My Experience at Normandy: Gratitude, Grief & Pride

“You are about to embark upon the Great Crusade, toward which we have striven these many months. The eyes of the world are upon you.” – Dwight D. Eisenhower, Supreme Commander of the Allied Expeditionary Force in Europe

As I stood on one the cliffs, overlooking the beaches of Normandy, the wind rustled my hair and I was speechless. I walked around the little sandy path and peaked my head into a fortification before getting hit with a wave of claustrophobia. I proceeded to walk to the edge of the cliffs and stared out at the horizon. Gratitude, grief, and pride. If I had to pick three words to describe the invasion of Normandy by Allied forces on June 6th, 1944, that’s the three I would choose.


The summer after I graduated high school, I decided to take a World War II history trip with some fellow students and teachers from my school instead of partaking in the Senior Week festivities in the Outer Banks. We toured Britain and France, visiting landmarks and sites of interest related to WWII. In France we traveled to Rouen, Caen, Paris, and Omaha Beach near Colleville-sur-Mer. I remember stopping at a restaurant for lunch one day where we sampled regional cuisine, namely cider. While we horsed around and stuffed our faces with delicious cheeses the waitress remarked about how thankful the citizens of Normandy were and are for the Allied support and efforts in the region. American flags can be seen hanging from flagpoles all across the region. Many people namely associate Hitler and the Nazi regime with its brutal treatment of Jews during the Holocaust, but Hitler’s reach and terror extended to massive areas of Europe, including France. As we walked from the beaches up through a winding path that leads to the Normandy American Cemetery, I was overcome with gratitude. Gratitude for American service members who made the ultimate sacrifices on that cold, June morning in 1944.


A brief note about my personal connection to WWII. My mother and her family are Polish. My grandfather’s family bred horses in a small town outside of Warsaw and supplied them to the calvary regiments of the Polish Free Army. WWII has always meant many things to my family, namely, grief. My mother only half jokes that the only thing saving our family during Hitler’s invasion of Poland and the subsequent calculated extermination of the Jewish people of Eastern Europe, was the fact that they were Catholic. As a result, they were relocated multiple times across Poland, ending up in Gdansk or what is known as the Free City of Danzig. Many friends of my family were not as lucky.

Far from the frigid coast line along the Baltic Sea, Allied forces launched one of the largest and most coordinated military operations in history to combat the spread of Adolf Hitler’s Festung Europa. It is estimated that over 4,000 lives were lost during the invasion of Normandy. This number is not only disputed, but is constantly being updated. Walking through the Normandy American Cemetery, there is a stark reminder of the sacrifices that so many brave men made. I walked in silence and tried not to let my eyes well up with tears. Rows of white crosses and the occasional floral arrangement are there to serve as a reminder that not all who arrived on those beaches, made it back home again.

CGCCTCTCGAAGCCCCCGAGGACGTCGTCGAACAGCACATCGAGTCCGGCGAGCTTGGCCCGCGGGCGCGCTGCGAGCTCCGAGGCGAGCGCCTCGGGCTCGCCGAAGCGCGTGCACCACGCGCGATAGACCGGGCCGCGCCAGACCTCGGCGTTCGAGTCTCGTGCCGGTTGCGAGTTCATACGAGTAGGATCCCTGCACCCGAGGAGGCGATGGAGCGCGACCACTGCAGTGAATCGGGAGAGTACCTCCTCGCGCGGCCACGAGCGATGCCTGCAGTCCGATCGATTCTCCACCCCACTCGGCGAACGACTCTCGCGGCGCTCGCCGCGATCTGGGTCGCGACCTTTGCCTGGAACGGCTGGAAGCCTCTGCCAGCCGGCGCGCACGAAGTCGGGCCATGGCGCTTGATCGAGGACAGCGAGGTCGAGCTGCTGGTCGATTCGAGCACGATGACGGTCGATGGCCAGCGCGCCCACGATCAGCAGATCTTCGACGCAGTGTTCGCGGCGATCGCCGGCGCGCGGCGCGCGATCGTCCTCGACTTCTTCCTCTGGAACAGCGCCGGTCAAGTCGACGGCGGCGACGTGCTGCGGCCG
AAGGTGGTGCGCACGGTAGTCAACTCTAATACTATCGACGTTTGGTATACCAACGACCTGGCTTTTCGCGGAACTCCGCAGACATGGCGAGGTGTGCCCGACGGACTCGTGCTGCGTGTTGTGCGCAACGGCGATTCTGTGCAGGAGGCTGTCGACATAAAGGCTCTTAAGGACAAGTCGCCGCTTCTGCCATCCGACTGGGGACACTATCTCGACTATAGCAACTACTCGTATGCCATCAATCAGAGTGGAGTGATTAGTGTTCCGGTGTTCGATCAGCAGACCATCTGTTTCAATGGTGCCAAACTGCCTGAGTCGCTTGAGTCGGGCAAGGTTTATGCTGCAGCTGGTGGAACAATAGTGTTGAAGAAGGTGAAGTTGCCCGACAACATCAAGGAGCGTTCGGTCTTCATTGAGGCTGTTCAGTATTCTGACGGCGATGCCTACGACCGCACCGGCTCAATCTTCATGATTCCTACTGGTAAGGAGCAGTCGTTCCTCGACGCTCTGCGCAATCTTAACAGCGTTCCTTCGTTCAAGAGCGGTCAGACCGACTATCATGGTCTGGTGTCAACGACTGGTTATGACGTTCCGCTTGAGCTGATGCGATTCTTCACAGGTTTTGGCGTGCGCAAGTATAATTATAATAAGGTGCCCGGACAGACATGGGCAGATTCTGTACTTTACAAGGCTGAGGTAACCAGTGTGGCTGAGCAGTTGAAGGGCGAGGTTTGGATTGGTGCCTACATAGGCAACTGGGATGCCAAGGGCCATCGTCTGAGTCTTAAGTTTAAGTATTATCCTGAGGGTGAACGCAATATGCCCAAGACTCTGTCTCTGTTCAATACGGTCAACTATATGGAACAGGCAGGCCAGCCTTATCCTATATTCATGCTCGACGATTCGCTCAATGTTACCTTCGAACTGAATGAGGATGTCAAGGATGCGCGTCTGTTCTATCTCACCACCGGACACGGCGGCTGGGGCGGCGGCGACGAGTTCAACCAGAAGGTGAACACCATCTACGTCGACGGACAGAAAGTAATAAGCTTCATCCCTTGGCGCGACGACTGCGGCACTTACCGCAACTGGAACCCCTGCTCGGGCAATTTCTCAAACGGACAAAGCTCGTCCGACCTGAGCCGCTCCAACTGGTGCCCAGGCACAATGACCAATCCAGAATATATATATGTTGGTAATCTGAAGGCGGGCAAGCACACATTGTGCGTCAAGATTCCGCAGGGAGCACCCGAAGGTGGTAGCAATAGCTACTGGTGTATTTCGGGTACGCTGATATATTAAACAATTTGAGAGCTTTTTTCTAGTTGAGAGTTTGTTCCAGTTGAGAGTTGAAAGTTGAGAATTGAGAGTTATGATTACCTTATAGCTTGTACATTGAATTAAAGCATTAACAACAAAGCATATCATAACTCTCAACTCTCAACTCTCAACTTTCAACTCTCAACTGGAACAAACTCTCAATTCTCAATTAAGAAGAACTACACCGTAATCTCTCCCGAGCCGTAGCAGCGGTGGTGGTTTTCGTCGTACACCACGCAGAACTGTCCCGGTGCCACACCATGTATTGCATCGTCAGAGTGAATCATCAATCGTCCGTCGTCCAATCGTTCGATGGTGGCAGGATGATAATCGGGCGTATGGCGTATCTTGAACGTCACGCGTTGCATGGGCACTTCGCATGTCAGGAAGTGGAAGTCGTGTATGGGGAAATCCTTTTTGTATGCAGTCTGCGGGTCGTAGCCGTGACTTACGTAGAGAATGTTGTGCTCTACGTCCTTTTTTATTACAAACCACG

This one’s self-explanatory, but it needs to be mentioned. No one knows the sacrifices of service members more than their friends and family. It humbled me to be walking the very beaches that the brave men endured in the name of freedom. Some of them, being no older than 17-18 years old. That sense of pride is often indescribable.

Operation Neptune.

Besides the sizeable airborne operation, the actual landings on the beaches were also preceded by a naval bombardment of the German coastal defenses. Named Operation Neptune, this was the naval component of Operation Overlord. Though it only lasted 40 minutes, the Navy succeeded in alerting the Germans that Allied forces had arrived. Many of the rounds fired landed behind Hitler’s coastal defenses and the Germans initially suffered little casualties. The battleships involved were the USS Arkansas, USS Texas, and the USS Nevada, while a host of other battleships and destroyers remained further back to provide support. Officially, the destroyers were only there to watch potential the invasion of the fleet from U-boats. Yet, with the crisis on Omaha reaching a critical point, they were ordered to provide close-in fire support for the troops stuck on the beach. Major General Leonard T. Gerow, at Omaha Beach, summed up the sentiment in a message to General Omar N. Bradley, Commander, U.S. First Army: “Thank God for the United States Navy!”

Have you visited the beaches of Normandy or the WWII Museum in France? Comment below and let us know about your experience.


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